Jiang and colleagues [42], examined hippocampal neurons transfected by constructs encoding Val66- or Met66-BDNF differing in their signal peptide (pre-regions) - referred to as short BDNF, BDNF1 and BDNF2 variants. In basal conditions, the cells expressing each variant released the same amount of BDNF, regardless of the polymorphism. When depolarization occurred, a decrease was detected in the pattern of BDNF secretion for the short-BDNF Met66 compared to Val66, but not for BDNF1 or BDNF2, which turned out to be greater than those of short BDNF. Consistent with earlier observations, Dieni et al. [43] highlighted that BDNF and pro-BDNF are prominently distributed in the cell body and in axon terminals. They demonstrated that both BDNF and its cleaved pro-peptide are found in large DCVs located in presynaptic terminals of excitatory neurons at roughly equimolar ratios, while the lack of BDNF expression in dendritic spines suggested an anterograde role of BDNF in neurons. Anastasia et al. [44] compared hippocampal neurons of Met/Met, Val/Val and Val/Met BDNF knock-in mice and reported that the presence of the Met66 polymorphism induced a structural change in the pro-peptide domain of pro-BDNF. They observed that only the Met66-, but not Val66- pro-peptide induced acute growth cone retraction through a differential engagement to a Sortilin receptor, implying that such a structural change in the pro-domain region of pro-BDNF may infer increased bioactivity.

Petoukhov and colleagues [45] demonstrated that Progranulin, a growth factor that regulates lysosome function with impact ranging from trophic factor support for neurons to suppression of microglial activation, also co-localizes and is co-transported with BDNF in hippocampal neuron synapses in both axons and dendrites. They indicated that the two proteins are transported within neurons in either an anterograde or retrograde manner, depending upon synaptic activity recruitment. Subsequently, Eckenstaler et al. [46] using live-cell imaging demonstrated the role of calcium-dependent activator protein 1 in the maturation and exocytosis of BDNF- containing DCVs. Besides regulating the intragranular pH in BDNF-containing secretory granules, calcium-dependent activator protein was observed to be involved in the regulation of fusion-competent secretory granules and BDNF release in dendrites, following exocytosis. Aravamudan et al. [47], comparing control versus inflammatory conditions, reported that BDNF secretion can be regulated at multiple levels in human smooth muscle cells. Although BDNF release by these cells is probably slower than in highly regulated synaptic vesicular exocytosis such as in neurons, it was demonstrated that local levels of extracellular BDNF are regulated by the inflammatory response, providing the basis for an autocrine role of BDNF in inflammatory states.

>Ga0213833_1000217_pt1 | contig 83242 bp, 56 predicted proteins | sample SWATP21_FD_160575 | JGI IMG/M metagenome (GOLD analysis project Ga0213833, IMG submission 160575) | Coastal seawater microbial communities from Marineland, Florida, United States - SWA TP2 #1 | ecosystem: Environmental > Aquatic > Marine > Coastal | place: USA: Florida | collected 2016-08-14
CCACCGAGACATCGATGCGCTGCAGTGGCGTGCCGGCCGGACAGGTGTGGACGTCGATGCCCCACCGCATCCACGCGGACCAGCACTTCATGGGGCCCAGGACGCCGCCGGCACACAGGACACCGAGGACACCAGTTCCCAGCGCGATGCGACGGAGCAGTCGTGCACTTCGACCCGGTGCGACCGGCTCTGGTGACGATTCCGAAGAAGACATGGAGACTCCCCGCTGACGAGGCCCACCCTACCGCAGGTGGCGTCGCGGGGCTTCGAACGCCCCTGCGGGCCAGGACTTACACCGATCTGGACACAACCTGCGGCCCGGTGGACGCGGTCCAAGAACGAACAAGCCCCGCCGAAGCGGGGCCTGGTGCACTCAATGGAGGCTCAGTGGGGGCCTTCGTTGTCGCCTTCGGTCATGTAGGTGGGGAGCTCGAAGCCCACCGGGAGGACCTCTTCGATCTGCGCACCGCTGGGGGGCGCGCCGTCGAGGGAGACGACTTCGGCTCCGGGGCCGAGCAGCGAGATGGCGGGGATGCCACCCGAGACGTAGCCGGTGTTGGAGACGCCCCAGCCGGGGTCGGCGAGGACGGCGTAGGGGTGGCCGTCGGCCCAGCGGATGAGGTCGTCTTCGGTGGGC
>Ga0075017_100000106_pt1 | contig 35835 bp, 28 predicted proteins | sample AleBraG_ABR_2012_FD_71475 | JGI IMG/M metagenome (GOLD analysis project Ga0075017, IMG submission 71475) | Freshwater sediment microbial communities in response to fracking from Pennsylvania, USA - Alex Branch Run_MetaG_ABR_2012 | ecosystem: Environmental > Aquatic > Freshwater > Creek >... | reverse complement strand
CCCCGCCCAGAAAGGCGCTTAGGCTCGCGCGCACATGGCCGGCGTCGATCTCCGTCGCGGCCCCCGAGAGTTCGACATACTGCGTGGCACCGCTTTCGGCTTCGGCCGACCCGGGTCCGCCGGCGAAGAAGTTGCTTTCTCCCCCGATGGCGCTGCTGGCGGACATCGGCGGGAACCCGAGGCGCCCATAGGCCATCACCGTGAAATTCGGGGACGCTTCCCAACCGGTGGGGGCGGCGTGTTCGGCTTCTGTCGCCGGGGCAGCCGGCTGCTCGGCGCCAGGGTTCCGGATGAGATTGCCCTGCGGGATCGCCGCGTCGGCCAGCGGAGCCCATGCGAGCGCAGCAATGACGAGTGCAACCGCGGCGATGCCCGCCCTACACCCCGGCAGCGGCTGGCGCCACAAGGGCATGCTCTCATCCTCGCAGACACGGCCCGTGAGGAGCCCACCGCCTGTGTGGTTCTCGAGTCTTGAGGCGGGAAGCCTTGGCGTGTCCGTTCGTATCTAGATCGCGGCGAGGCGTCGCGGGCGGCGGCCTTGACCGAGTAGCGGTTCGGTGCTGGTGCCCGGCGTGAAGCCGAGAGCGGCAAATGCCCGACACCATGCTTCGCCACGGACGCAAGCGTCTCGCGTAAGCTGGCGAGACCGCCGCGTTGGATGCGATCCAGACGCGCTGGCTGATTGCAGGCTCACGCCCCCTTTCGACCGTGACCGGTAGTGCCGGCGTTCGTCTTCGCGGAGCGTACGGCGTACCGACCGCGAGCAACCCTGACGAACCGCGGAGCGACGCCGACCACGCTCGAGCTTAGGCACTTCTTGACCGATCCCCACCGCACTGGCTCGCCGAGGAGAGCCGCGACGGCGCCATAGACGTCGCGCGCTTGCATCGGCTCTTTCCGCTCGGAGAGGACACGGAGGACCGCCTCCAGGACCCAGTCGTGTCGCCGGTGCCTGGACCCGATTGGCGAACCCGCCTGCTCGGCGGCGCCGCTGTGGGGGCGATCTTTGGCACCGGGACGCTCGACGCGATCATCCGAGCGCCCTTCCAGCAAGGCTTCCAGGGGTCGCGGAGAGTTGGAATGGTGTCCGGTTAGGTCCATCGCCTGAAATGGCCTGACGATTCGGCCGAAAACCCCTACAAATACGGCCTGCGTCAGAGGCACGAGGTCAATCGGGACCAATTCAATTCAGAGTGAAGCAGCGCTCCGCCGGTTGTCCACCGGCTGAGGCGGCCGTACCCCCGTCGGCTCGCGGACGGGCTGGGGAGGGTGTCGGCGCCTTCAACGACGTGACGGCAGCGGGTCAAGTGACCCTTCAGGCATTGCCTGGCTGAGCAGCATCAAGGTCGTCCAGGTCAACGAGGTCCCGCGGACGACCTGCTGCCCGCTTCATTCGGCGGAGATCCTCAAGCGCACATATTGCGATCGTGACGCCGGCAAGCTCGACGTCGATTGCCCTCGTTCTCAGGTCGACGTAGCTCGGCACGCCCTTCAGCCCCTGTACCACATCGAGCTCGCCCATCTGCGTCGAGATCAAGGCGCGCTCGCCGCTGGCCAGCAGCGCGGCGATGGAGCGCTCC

Fig. 2

Schematic illustration for the Val66- and Met66- BDNF alleles expression, post translational modifications and release.

Schematic illustration for the Val66- and Met66- BDNF alleles expression, post translational modifications and release.

More recently, Uegaki and colleagues [48] using plasmid constructs expressing recombinant human BDNF and surface plasmon resonance reflectivity measurements demonstrated that the pro-peptide domain of pro-BDNF binds with high affinity to the mature BDNF domain, and that this interaction is enhanced at acidic compared to neutral pH conditions. Their findings implied that such binding is more stable in intracellular compartments as trafficking vesicles than in the extracellular milieu. They have also observed that the Val66Met polymorphism had a stabilizing effect on the heterodimeric complex of pro-BDNF, enhancing Met66 pro-BDNF stability in both acidic and neutral pH conditions, in comparison to the Val66 pro-BDNF.


Knowledge on the molecular mechanisms involving BDNF expression and protein formation has experienced considerably growth in the past few decades. In line with the findings on BDNF expression, the current experimental science on the subcellular processes involving BDNF synthesis indicates that the presence of the Val66Met polymorphism may also alter BDNF function at the secretory level.

As the most abundant neurotrophin produced in the adult brain, BDNF is essential to the maintenance of neuroplasticity and the preservation of cognition (i.e., memory and the executive functions). Each of these processes requires a fine control of the timing and quantity of BDNF production, which relies to a certain extent on the pro-BDNF cleavage into BDNF [49]. Experimental models have demonstrated that the Val66Met presence directly affects the sorting and cleavage of the pro-BDNF isoform into the secretory pathways [35, 37, 43, 48]. This results in a more concentrated distribution of both pro-BDNF and BDNF in the neuronal cell bodies, than in dendrites and axons. The Met66 presence also appears to negatively influence the activity-dependent release of the mature BDNF form from DCVs in synaptic terminals upon depolarization.